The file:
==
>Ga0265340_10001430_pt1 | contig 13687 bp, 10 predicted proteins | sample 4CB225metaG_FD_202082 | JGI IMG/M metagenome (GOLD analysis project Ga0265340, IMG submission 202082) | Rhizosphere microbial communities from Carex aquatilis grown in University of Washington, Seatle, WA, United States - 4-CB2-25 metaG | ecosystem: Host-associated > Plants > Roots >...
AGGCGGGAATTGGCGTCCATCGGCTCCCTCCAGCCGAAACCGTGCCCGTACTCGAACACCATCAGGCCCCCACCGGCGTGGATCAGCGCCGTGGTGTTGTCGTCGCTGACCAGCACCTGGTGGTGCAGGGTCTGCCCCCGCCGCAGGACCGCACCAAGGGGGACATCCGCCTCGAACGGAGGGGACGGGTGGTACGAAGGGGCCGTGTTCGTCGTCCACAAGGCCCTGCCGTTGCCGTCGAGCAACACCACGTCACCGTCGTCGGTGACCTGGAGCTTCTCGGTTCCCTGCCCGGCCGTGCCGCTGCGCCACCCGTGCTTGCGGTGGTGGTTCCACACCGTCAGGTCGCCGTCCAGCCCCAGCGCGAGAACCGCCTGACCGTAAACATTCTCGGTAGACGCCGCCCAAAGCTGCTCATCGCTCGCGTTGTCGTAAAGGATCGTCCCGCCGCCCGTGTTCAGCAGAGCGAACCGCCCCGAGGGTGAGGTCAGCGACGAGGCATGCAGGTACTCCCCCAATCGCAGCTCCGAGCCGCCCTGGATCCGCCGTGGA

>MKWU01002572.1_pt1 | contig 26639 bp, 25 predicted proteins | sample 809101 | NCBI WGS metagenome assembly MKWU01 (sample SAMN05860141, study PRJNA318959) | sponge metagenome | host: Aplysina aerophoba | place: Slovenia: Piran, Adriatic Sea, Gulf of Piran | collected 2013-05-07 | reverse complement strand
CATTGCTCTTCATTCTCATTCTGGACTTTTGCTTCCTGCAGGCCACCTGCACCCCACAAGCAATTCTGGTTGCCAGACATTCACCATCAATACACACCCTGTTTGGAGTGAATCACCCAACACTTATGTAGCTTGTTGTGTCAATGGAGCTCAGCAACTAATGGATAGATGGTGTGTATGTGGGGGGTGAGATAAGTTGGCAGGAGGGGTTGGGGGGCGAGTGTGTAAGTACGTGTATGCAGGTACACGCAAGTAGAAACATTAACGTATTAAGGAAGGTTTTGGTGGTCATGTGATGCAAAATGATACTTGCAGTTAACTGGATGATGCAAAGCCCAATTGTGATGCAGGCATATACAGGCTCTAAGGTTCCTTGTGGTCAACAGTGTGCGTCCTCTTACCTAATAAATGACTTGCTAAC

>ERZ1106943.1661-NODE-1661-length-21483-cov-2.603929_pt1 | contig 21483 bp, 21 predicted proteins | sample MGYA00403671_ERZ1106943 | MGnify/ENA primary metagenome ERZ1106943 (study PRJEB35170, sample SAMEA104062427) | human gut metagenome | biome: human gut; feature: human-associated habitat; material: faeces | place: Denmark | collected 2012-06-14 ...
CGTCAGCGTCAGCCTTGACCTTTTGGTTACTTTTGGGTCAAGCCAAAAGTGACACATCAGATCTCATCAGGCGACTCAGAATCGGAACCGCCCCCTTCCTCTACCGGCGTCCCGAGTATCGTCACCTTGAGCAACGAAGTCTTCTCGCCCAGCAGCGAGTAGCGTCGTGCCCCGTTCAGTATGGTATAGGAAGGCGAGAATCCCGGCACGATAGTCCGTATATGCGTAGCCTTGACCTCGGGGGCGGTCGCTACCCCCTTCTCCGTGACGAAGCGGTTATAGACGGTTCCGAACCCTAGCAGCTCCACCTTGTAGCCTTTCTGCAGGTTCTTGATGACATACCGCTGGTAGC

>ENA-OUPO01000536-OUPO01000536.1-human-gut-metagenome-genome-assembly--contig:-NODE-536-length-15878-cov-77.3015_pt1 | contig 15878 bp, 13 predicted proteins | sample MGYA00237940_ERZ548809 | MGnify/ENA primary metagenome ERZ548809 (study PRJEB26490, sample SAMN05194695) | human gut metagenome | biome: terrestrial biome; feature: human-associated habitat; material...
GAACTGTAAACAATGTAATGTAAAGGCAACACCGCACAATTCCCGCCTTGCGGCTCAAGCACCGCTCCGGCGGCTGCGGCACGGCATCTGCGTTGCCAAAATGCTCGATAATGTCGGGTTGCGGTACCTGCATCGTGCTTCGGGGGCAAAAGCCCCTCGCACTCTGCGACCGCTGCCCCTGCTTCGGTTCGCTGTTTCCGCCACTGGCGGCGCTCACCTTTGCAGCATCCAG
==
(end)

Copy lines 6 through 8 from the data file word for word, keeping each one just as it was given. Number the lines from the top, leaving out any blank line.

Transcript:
CGTCAGCGTCAGCCTTGACCTTTTGGTTACTTTTGGGTCAAGCCAAAAGTGACACATCAGATCTCATCAGGCGACTCAGAATCGGAACCGCCCCCTTCCTCTACCGGCGTCCCGAGTATCGTCACCTTGAGCAACGAAGTCTTCTCGCCCAGCAGCGAGTAGCGTCGTGCCCCGTTCAGTATGGTATAGGAAGGCGAGAATCCCGGCACGATAGTCCGTATATGCGTAGCCTTGACCTCGGGGGCGGTCGCTACCCCCTTCTCCGTGACGAAGCGGTTATAGACGGTTCCGAACCCTAGCAGCTCCACCTTGTAGCCTTTCTGCAGGTTCTTGATGACATACCGCTGGTAGC

>ENA-OUPO01000536-OUPO01000536.1-human-gut-metagenome-genome-assembly--contig:-NODE-536-length-15878-cov-77.3015_pt1 | contig 15878 bp, 13 predicted proteins | sample MGYA00237940_ERZ548809 | MGnify/ENA primary metagenome ERZ548809 (study PRJEB26490, sample SAMN05194695) | human gut metagenome | biome: terrestrial biome; feature: human-associated habitat; material...
GAACTGTAAACAATGTAATGTAAAGGCAACACCGCACAATTCCCGCCTTGCGGCTCAAGCACCGCTCCGGCGGCTGCGGCACGGCATCTGCGTTGCCAAAATGCTCGATAATGTCGGGTTGCGGTACCTGCATCGTGCTTCGGGGGCAAAAGCCCCTCGCACTCTGCGACCGCTGCCCCTGCTTCGGTTCGCTGTTTCCGCCACTGGCGGCGCTCACCTTTGCAGCATCCAG